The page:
Joe Biden defends handling of Afghanistan withdrawal
Sign up to receive our rundown of the day’s top stories direct to your inbox
We use your sign-up to provide content in ways you’ve consented to and to improve our understanding of you. This may include adverts from us and 3rd parties based on our understanding. You can unsubscribe at any time. More info
President Biden has withdrawn US troops from Afghanistan, leaving a vacuum with the country’s allies the Taliban has since filled. The insurgent organisation that claimed power after retaking Kabul over the weekend is now on the cusp of forming a government. As the west’s Afghan allies risk severe retribution, much of the blame has landed at Mr Biden’s feet, which will soon make itself clear through his already suffering approval rating.
How does Joe Biden’s approval rating compare with Donald Trump?
Now seven months into his first term, Joe Biden has retained much of the popularity that propelled him into office.
He secured the most significant vote share of any presidential challenger in US history last year, with the backing of 81,282,903 Americans to Mr Trump’s 74,223,030.
But the Afghanistan crisis now threatens to drag him near an approval black hole once occupied by his predecessor.
How Joe Biden’s approval rating compares with Donald Trump – Latest poll (Image: GETTY)
Joe Biden approval rating: Donald Trump didn’t manage to break the 50 percent approval mark (Image: GETTY)
Mr Biden has enjoyed a consistently high approval since his inauguration in January.
His total rate has sat around 53 percent for the last year, but it dipped below majority approval for the first time this week.
On August 16, pollsters with FiveThirtyEight recorded an approval rate of just 49.9 percent.
As of August 19, that total has collapsed by nearly another point to 49.1 percent.
Joe Biden approval rating: Joe Biden’s latest approval and disapproval rate (Image: FIVETHIRTYEIGHT)
Joe Biden approval rating: Joe Biden is becoming increasingly unpopular for his Covid handling (Image: FIVETHIRTYEIGHT)
Joe Biden approval rating: Joe Biden’s approval compared to Donald Trump (Image: FIVETHIRTYEIGHT)
Disapproval has ascended in kind, from 44 percent on August 16 to 44.5 percent by August 19.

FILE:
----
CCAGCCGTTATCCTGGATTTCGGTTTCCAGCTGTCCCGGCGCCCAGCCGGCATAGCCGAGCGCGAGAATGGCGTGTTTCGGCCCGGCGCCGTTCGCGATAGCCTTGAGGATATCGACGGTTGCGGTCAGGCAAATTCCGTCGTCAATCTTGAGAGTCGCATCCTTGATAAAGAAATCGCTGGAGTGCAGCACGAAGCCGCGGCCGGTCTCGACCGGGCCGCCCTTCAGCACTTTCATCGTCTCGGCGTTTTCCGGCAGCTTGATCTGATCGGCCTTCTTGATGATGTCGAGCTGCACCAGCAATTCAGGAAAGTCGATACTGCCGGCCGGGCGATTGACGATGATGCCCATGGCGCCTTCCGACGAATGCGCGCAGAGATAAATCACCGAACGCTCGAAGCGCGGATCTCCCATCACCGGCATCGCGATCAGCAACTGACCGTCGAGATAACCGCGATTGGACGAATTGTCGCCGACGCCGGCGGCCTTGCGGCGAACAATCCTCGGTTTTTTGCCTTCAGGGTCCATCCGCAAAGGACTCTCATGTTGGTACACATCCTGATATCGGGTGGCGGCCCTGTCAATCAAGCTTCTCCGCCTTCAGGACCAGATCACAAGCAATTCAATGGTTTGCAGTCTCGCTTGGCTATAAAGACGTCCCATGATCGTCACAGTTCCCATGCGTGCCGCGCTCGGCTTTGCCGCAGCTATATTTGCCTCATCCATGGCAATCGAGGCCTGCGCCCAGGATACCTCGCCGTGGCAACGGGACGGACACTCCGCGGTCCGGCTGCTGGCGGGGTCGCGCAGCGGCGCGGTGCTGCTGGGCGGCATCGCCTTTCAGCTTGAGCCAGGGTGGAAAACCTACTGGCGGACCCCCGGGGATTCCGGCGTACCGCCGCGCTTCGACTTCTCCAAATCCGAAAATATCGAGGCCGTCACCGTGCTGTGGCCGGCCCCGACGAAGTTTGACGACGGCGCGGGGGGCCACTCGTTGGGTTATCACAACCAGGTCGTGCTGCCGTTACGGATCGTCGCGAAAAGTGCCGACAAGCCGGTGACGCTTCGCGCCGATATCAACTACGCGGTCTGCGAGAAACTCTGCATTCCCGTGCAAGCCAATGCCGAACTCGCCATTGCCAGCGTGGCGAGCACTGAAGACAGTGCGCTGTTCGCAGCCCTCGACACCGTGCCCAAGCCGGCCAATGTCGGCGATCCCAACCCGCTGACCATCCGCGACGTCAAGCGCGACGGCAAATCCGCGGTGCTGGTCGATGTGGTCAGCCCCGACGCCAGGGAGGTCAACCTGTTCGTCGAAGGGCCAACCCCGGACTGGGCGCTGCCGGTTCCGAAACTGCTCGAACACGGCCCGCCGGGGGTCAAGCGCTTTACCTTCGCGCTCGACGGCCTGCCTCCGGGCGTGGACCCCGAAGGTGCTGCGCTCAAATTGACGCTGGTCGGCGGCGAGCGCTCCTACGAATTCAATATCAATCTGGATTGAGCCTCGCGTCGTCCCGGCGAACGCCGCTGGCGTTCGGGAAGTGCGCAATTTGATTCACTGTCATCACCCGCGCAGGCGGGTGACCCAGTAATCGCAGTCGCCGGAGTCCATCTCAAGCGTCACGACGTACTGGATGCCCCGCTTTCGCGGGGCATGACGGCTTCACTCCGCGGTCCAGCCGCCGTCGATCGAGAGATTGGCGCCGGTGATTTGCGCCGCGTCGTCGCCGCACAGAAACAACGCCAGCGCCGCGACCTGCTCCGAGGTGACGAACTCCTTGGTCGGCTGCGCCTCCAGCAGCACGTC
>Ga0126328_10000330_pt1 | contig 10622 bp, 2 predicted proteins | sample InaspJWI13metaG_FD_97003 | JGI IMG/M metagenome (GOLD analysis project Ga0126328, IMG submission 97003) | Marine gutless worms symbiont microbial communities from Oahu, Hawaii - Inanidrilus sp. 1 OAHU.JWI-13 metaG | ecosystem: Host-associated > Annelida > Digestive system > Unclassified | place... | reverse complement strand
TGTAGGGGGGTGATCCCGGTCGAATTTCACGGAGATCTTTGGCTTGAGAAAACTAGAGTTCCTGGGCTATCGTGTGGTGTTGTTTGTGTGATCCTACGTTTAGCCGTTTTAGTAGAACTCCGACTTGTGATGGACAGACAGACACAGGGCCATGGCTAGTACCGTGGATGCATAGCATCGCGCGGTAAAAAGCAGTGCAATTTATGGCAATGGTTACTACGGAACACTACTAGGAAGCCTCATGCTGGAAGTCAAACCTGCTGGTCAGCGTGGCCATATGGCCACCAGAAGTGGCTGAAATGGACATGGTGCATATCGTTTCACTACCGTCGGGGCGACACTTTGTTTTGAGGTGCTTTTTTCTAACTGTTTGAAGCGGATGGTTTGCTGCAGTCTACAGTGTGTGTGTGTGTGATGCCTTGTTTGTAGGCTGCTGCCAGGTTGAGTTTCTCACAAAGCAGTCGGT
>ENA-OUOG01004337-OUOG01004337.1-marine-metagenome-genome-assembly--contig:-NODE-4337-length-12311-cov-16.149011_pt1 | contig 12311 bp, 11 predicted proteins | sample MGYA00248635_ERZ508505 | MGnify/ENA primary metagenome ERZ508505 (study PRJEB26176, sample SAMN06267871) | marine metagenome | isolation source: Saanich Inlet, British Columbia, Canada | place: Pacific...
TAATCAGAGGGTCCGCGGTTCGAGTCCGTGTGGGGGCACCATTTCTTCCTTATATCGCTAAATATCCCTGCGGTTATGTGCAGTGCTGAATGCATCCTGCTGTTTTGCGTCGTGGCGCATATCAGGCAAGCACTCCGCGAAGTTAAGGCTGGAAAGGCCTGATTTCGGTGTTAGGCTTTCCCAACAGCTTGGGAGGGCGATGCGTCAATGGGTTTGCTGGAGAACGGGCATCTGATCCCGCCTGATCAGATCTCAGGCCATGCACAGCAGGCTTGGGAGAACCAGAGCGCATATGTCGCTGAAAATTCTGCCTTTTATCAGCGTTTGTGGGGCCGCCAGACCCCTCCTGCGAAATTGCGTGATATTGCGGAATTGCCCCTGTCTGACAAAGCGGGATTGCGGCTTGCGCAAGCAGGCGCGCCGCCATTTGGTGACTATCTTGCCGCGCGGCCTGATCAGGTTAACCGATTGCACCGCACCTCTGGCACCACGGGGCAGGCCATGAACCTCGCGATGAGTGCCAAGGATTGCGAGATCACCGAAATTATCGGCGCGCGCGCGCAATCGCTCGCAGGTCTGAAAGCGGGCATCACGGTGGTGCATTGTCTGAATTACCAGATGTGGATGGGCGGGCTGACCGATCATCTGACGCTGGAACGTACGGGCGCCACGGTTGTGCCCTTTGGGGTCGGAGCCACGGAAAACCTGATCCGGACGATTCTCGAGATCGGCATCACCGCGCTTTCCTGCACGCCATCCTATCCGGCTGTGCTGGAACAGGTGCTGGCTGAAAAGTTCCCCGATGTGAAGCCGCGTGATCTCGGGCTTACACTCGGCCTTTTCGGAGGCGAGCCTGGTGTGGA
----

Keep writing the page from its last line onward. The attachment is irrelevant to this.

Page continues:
Although this might discourage some of Mr Biden’s loyal voter base, his recent decline is mild compared to Mr Trump’s.
The controversial former President saw a pronounced and almost immediate dip in his approval rate after taking office.
He started his term in 2017 at 44.4 percent – near the highest his support reached while in office.
China use Afghan crisis to taunt Taiwan ‘Can’t rely on the Americans!’ – ANALYSIS
Biden error leaves dangerous vacuum waiting, says ROSS CLARK – COMMENT
POLL: Should Joe Biden resign over Afghanistan crisis? VOTE – POLL
Joe Biden approval rating: Barack Obama was consistently at a 43 percent approval rate (Image: GETTY)
By August 19 of his first term, “The Donald” was one of the least popular Presidents with 37.7 percent approval.
Throughout the rest of his time in office, the rate remained below 50 percent, hitting a career-high of 45.8 percent in his penultimate year.
Mr Trump was the first and only President documented by FiveThirtyEight to start his time in office with an approval rate below 50 percent.
All of them saw approval dip below 50 percent at some point while they were in office.
Well-regarded President Barack Obama hit 49.6 percent for the first time less than a year into his 2009 term.
FiveThirtyEight confirmed analysts expected Mr Biden’s gradual loss in favourability.
The primary reason behind his trouble lies in the pandemic, however, rather than Afghanistan.
As of August 19, the pollsters found a growing rate of people – currently 38.9 percent – disapprove of the way he has handled Covid.
Just 54.2 percent approve of his conduct, a significant drop from January.
When he took office, 69 percent of Americans saw his handling of Covid in a positive light.
Where Mr Biden’s approval range will eventually settle remains to be seen.
Mr Obama’s gently hovered around the 45 percent mark, while his predecessor George W Bush saw his spike to 88.4 percent following the September 11 attacks but ended his terms on 50 percent.